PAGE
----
Unable to support!

Dorset Council’s Senior Landscape Officer concludes that she is unable to support the North Dairy Farm Solar Planning Application.

Despite the developer proposing significant additions and revisions to the 2020 plans, the Area of Outstanding Natural Beauty and the Council’s landscape professional experts have said they are unable to support the plans.

Here is the Senior Landscape Officer’s full consultation response to the Planning Case Officer

At 77ha the proposed development would be one of the largest solar PV developments in the southwest. The site is located in a landscape that is highly sensitive to large scale solar PV development, and although the proposals now include further mitigation measures, I still do not consider that these measures would satisfactorily offset the significant adverse landscape and visual effects that would occur. This would result in a significant change in character of the local
landscape and would also adversely affect the setting of the AONB, most particularly given the interrelationship between clay/rolling vale character of the local landscape that the site is located in, and the chalk escarpment landscape of the AONB.

There would also be significant adverse effects on views from Rights of Way to the east of the site, most especially where these extend across the site to Dungeon Hill Scheduled Ancient Monument/the AONB to the west.

For these reasons, I am still not able to support the application as the proposals in their current form do not comply with the requirements of paragraph 154 or paragraph 170 of the NPPF or Policies 3 and 4 of the North Dorset Local Plan.

In addition to this, no restoration scheme has been provided so the proposal does not fully comply with the requirements of Policy 22 of the North Dorset Local Plan.

The AONB Unit notes that the landscape that the site sits within ‘possesses a relatively strong visual and perceptual relationship with the designated area, would experience a number of adverse effects due to the proposed development’.

The semi-natural landscape of the site and its setting contains few detracting elements. (NB I disagree with the statement under para 142 of the LVIA that there is a ‘utilitarian aspect to the local landscape’.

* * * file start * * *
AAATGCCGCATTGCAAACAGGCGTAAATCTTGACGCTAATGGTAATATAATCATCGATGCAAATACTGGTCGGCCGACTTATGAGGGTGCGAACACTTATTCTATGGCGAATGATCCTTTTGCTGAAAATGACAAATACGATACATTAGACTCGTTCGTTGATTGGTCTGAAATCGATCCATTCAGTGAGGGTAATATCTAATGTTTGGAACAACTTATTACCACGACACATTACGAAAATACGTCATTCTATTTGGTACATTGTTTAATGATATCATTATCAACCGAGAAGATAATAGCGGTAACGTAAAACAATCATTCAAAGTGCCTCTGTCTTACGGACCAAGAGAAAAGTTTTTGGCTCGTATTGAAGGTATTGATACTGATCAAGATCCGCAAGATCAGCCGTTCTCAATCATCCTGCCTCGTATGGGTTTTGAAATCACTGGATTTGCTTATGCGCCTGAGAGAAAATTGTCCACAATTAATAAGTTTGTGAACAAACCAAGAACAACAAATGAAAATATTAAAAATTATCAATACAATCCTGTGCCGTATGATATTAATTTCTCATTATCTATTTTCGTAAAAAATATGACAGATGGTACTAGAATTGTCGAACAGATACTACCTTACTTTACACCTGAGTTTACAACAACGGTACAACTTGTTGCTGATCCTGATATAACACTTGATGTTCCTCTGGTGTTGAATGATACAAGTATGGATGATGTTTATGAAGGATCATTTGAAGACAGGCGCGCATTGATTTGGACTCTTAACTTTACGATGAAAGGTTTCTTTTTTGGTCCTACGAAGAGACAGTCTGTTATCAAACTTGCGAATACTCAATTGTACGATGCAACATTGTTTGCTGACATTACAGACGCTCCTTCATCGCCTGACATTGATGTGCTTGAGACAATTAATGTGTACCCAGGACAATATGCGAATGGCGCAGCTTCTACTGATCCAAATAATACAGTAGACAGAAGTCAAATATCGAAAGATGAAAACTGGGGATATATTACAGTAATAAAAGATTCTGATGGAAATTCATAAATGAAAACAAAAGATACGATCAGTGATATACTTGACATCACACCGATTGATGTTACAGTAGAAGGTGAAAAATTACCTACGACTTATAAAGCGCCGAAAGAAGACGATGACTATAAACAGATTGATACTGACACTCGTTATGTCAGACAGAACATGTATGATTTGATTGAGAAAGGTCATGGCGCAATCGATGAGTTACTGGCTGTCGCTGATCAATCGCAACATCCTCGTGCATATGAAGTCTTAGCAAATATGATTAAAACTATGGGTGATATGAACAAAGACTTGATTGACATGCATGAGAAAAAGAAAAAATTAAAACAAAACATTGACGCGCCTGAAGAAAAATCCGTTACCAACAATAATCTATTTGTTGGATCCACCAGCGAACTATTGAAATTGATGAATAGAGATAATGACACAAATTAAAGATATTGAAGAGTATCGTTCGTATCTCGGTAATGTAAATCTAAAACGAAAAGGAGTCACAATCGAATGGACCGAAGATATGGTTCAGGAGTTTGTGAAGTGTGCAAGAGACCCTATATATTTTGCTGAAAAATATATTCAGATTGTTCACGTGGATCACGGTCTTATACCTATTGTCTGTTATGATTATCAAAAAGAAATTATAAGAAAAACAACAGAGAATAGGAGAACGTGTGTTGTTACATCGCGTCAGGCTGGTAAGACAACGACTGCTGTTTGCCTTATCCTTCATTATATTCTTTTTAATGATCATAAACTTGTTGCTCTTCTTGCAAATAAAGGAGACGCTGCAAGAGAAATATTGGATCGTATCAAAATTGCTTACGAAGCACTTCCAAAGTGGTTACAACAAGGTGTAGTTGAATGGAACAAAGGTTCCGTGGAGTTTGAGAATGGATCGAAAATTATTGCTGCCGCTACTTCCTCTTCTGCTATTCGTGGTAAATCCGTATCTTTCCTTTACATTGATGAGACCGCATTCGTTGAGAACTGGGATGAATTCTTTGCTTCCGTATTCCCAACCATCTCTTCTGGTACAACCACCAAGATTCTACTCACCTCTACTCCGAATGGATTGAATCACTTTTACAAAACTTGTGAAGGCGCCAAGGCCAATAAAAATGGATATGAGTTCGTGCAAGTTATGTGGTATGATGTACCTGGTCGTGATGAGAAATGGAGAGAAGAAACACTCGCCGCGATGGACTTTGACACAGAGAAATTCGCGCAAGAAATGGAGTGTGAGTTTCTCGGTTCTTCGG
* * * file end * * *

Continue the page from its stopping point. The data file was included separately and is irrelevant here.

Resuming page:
Solar panels are also engineered products that have an industrial appearance. They
are not, inherently, products that fit into a countryside environment. 35 years is also a long period of time in planning terms, and in the Tithe Barn Lane Appeal the inspector gave little weight to the reversibility the scheme which in that case was to be removed after 25 years (APP/D2320/A/14/2222025 Land at Tithe Barn Lane, Heapey, Chorley, Lancashire).

As a result, I stand by the conclusion that I came to in my previous comments (04 June 2021) that the susceptibility, value and therefore sensitivity of the landscape that the site sits within is high. The significant adverse impacts on landscape character that I identified remain the same because the scale and extent of the proposals in this highly sensitive landscape has not substantially altered. The improvements to the management and structure of the landscape of the site will be outweighed by the harm to the character, tranquillity and naturalness of the site, its immediate context, and the wider verdant and intensely pastoral setting of the Blackmore Vale and the setting of the AONB.

Here is the Senior Landscape Officer’s full consultation response to the Planning Case Officer

© 2022

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